Linux Foundation Creates Umbrella Group for Edge Computing

The nonprofit Linux Foundation sees open source ethos as a necessary antidote to silos that have developed around edge computing.

Brian Buntz

January 24, 2019

5 Min Read
Edge computing
Getty Images

Everything old is new again. In recent years, ‘80s- and ‘90s-inspired fashion has become hip again as has the concept of distributed computing, which gained in popularity in those same decades, with the rise of PCs, client-server architecture and mobile computing devices.

While cloud computing helped re-establish the notion of centralized computing, the pendulum is swinging back toward distributed computing with growing interest in edge computing. The problem with edge computing, however, is that deploying edge computing is often challenging, requiring new architectures and collaboration among an array of technologists.

The Linux Foundation unveiled today a new initiative with more than 50 founding members dedicated to using open-source collaboration to address such hurdles. Known as LF Edge, the initiative will use a shared framework to help drive edge computing adoption. “We are really excited about simplifying this edge space,” said Arpit Joshipura, general manager, the Linux Foundation.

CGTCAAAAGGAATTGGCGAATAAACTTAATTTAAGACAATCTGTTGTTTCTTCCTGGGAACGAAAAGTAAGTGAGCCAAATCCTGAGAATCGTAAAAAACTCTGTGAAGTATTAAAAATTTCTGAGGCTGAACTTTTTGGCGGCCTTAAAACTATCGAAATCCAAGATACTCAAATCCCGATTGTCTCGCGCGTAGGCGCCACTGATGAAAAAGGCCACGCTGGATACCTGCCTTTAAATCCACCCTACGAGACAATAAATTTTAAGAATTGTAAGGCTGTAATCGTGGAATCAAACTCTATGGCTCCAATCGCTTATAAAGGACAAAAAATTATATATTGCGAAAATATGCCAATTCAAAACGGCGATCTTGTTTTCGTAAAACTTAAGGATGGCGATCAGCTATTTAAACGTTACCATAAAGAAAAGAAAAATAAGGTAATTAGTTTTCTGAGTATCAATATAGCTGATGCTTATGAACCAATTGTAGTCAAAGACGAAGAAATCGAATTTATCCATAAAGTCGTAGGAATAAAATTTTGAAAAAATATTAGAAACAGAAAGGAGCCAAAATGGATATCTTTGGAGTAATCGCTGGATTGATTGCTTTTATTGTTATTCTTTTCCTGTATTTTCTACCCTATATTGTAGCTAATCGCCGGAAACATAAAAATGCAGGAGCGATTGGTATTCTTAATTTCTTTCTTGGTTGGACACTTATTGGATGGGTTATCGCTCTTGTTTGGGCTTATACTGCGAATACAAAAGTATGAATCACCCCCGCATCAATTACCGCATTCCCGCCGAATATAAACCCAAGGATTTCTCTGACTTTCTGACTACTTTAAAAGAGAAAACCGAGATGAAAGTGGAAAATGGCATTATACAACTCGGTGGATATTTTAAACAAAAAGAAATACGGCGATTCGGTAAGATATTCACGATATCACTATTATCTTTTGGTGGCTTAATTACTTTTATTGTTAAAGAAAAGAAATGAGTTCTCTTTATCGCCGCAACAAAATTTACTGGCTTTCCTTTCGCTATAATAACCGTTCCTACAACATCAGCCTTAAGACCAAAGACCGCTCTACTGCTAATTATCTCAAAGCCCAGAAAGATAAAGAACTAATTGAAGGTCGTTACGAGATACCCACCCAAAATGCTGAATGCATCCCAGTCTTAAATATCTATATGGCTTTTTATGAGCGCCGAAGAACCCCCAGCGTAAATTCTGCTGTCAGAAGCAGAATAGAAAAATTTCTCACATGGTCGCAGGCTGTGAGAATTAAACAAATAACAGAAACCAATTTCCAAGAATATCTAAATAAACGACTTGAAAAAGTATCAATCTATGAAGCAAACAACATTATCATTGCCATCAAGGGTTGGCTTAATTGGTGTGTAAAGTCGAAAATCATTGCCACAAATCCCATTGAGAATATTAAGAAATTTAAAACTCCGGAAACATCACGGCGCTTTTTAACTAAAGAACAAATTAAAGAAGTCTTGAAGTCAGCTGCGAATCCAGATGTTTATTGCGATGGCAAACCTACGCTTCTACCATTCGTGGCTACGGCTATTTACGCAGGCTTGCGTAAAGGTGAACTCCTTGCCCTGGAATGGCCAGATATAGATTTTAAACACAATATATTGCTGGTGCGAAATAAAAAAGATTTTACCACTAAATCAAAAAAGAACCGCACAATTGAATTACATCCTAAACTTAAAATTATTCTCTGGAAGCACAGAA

The umbrella project harmonizes five initiatives:

  • Akraino Edge Stack, an initiative AT&T helped launch to create an integrated edge infrastructure that is stable enough to support critical infrastructure requirements including high-availability, fault management and performance management. The Linux Foundation-backed stack has a broad set of potential use cases owing to its focus on application and network provisioning and orchestration. Other companies contributing to Arkraino include Arm, Dell EMC, HPE, Huawei, IBM, Intel and Qualcomm.

  • EdgeX Foundry, initially a Dell initiative, is a vendor-neutral project dedicated to building an interoperable open-source framework for IoT devices and applications. The EdgeX Foundry has been a Linux Foundation initiative since 2017.

  • Home Edge Project is a new project dedicated to creating a robust edge computing framework for domestic applications. Samsung Electronics contributed the seed code for the initiative.

  • Open Glossary of Edge Computing is a Wikipedia-like lexicon of terminology for edge computing. The vendors Vapor IO and Packet worked together on the glossary and collaborated with The Linux Foundation to transform the initiative into an open source project.

  • Project EVE (Edge Virtualization Engine), an initiative from ZEDEDA, aims to develop an open-source, versatile standard edge architecture.

“This umbrella gives you a collaborative platform for the community to spur IoT and edge applications across enterprise, cloud and carriers,” Joshipura said.

When asked how transformative edge computing will be compared to other high-profile technology trends, Joshipura said: “We expect edge to be really, really big, right?” Edge computing can complement cloud computing, as Gartner has noted. While cloud computing can be used to support centralized control of computing resources, edge computing excels for applications, for instance, that are otherwise remote, disconnected or have low-latency requirements.

The challenge, he added, is that the marketing surrounding new technologies can get ahead of the actual software. “Setting up these kinds of foundations and umbrella where real code happens is really the only way to move the agenda forward,” Joshipura added.